Just recently my good friend Brad Crum and I were fortunate enough to be granted about an hour of Rick Clunn’s time. Let me be the first to say that he is an unbelievable person and an incredible professional. The conversation we engaged in with him was nothing like any other seminar, magazine article or outdoor show I have ever come across. Unlike what many of the high circulation magazines and internet articles lead you to believe, he is not some crazed spiritualist with improvable ideas; rather, he is a normal man who has mastered his craft and come to understandings far deeper than most people will ever realize.

Our conversation began like most seminars do with technical information such as throw this bait here with this retrieve at this time of year. I asked him his thoughts on how the Kentucky Lake BFL Regional I was going to be fishing in a couple of weeks would be won; not surprisingly, he nailed it on the head. However, I came to this conversation wanting more than the average run-around. I wanted some real content. I was looking for something that, if put into practice, would take me to the next level in my career. Here is what I got.

I steered the conversation in a new direction by asking Rick what he, as one of the elites in the sport, was doing to improve. I told him I know that I can achieve more but I do not know what to do to up the ante. He said that he has begun to study what other pros are doing. He wants to learn everything possible from them, both what to do and what not to do. You need to be around those who are better than you in some area in order to learn from them, yet you also need to notice the mistakes that others make so that you can more readily assess when you might make that same mistake and adjust.

The next thing he said was that most of his improvements now are mental. That comes as no surprise to anybody who knows anything about Rick Clunn. So I asked him to elaborate. He gave me the old adage that “we are our own worst enemy.” Instead of cursing the 20mph frigid wind when you are trying to pitch up behind a dock, you must be wholly focused on what needs to happen in order to make it work was the anecdote he gave up.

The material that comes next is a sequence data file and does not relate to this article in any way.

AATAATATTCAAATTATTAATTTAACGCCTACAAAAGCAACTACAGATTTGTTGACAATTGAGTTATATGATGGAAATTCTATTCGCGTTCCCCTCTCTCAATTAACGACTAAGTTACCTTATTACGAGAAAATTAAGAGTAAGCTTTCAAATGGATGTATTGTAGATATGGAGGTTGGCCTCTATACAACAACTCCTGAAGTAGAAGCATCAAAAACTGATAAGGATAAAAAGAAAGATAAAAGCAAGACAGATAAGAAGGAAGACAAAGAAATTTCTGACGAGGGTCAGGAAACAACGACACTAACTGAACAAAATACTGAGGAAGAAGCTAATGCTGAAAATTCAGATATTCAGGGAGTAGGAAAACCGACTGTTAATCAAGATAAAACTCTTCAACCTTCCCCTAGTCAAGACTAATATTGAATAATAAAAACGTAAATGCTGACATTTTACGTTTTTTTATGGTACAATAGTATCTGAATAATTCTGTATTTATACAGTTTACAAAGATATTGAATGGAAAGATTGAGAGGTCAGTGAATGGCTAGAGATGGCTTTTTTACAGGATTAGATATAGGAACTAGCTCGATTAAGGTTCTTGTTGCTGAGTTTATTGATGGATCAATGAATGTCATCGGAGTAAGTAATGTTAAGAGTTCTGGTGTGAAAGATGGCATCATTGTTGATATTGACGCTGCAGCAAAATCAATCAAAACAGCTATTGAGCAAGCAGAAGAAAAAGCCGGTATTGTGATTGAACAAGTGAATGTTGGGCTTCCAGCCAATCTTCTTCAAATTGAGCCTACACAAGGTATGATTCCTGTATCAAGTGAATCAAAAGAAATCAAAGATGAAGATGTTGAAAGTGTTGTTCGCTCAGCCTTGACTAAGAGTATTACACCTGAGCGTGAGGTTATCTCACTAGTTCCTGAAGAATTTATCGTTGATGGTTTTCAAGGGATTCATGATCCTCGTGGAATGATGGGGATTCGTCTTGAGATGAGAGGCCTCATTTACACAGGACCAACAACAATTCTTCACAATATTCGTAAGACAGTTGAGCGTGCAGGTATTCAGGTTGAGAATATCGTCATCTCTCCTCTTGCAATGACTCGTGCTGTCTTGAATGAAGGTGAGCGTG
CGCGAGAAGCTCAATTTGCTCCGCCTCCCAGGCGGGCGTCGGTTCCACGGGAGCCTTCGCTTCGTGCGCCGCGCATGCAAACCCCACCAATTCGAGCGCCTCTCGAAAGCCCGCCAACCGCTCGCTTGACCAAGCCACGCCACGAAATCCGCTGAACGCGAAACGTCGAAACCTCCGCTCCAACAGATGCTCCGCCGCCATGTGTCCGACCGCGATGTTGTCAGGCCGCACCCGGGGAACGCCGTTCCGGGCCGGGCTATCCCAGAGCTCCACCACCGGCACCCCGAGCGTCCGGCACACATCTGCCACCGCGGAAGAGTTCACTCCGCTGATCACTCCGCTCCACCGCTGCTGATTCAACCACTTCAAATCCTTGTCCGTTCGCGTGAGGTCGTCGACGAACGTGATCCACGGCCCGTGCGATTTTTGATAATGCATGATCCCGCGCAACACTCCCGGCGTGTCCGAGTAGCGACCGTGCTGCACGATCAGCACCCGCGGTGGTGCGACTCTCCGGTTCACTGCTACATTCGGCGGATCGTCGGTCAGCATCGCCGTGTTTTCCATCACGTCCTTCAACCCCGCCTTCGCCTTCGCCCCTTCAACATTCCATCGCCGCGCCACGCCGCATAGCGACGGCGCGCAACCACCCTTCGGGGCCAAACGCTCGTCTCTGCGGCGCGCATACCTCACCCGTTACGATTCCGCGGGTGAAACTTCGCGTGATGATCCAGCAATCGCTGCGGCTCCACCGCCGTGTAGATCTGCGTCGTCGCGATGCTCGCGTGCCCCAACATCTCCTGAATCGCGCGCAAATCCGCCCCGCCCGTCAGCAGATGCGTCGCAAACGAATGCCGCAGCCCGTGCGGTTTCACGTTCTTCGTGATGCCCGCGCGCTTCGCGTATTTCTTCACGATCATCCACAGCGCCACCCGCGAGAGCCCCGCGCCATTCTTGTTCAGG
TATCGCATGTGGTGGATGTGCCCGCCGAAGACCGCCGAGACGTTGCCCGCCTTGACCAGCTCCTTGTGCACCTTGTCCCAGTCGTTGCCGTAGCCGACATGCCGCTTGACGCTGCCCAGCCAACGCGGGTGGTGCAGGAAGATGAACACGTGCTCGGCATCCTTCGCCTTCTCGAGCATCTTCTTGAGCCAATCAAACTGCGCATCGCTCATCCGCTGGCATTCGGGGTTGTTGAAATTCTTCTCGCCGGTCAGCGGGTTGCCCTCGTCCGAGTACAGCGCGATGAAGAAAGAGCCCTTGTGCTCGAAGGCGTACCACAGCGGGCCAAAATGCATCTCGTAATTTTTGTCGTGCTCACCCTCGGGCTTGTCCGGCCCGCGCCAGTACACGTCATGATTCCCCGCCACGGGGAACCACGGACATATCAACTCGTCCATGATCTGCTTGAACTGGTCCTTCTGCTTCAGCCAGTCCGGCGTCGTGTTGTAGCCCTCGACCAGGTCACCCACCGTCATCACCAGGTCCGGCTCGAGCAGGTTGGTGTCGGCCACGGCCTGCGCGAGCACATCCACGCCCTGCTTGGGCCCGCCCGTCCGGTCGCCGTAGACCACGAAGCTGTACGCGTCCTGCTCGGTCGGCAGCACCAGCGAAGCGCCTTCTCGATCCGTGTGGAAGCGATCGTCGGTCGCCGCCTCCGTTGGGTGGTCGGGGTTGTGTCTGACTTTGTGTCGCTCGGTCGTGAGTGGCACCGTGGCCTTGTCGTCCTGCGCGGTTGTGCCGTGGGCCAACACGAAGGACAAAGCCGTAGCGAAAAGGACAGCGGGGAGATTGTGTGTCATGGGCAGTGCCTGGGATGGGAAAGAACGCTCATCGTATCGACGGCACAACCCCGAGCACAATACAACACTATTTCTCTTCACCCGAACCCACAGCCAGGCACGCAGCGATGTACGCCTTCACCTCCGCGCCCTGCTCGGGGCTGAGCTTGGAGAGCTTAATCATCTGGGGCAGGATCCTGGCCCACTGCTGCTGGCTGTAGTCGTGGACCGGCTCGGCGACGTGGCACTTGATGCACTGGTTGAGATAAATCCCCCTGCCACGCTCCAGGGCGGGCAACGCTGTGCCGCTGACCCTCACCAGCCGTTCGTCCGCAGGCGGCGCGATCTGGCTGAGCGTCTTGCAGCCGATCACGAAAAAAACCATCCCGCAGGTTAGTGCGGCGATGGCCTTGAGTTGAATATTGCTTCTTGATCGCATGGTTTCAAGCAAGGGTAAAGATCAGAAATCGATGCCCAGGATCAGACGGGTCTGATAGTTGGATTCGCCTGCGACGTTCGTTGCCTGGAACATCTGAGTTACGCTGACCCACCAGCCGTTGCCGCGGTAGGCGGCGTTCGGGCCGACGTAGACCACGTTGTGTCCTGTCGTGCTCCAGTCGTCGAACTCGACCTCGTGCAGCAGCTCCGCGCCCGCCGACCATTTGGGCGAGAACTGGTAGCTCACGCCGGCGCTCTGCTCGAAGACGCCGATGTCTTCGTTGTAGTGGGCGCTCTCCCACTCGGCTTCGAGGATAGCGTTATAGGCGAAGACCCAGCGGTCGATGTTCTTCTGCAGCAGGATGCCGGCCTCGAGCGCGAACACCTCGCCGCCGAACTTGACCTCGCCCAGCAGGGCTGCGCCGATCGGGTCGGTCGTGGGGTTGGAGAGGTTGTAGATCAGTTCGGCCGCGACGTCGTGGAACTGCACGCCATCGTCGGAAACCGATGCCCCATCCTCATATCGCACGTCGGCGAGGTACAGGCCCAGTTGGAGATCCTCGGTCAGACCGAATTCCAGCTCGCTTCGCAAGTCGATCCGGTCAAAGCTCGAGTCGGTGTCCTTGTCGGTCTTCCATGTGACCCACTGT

We began to discuss in depth the ideas of people like Deepak Chopra, Stephen Covey and Anthony Robbins and how their teachings apply to the sport of fishing. We discussed Native American religious beliefs while he pulled out a dollar bill and explained the significance of the eagle and the arrows it holds. We discussed quantum physics and the beliefs that it surfaces. He brought up the ideal of peak performance and discussed how we can achieve it, stating that what separates the great fisherman from the average is the ability to kick themselves into peak performance the last two hours of any tournament after everybody else is either comfortable with what they have or have given up. I have never met another individual that could apply such ideals to tournament fishing.

What I got from this conversation was: surround yourself with high achievers, focus on the solution instead of the problem, always stay in a positive frame of mind and practice the ability to achieve peak performance when you need it most. The technical information is always there. If you need to know what baits work where and when, there is an issue of Bassmasters magazine that will give you the answer. However, if you want to accomplish the feats of the world’s greatest, I suggest you follow Rick Clunn’s advice; I know I will be.

Josh Bracamontes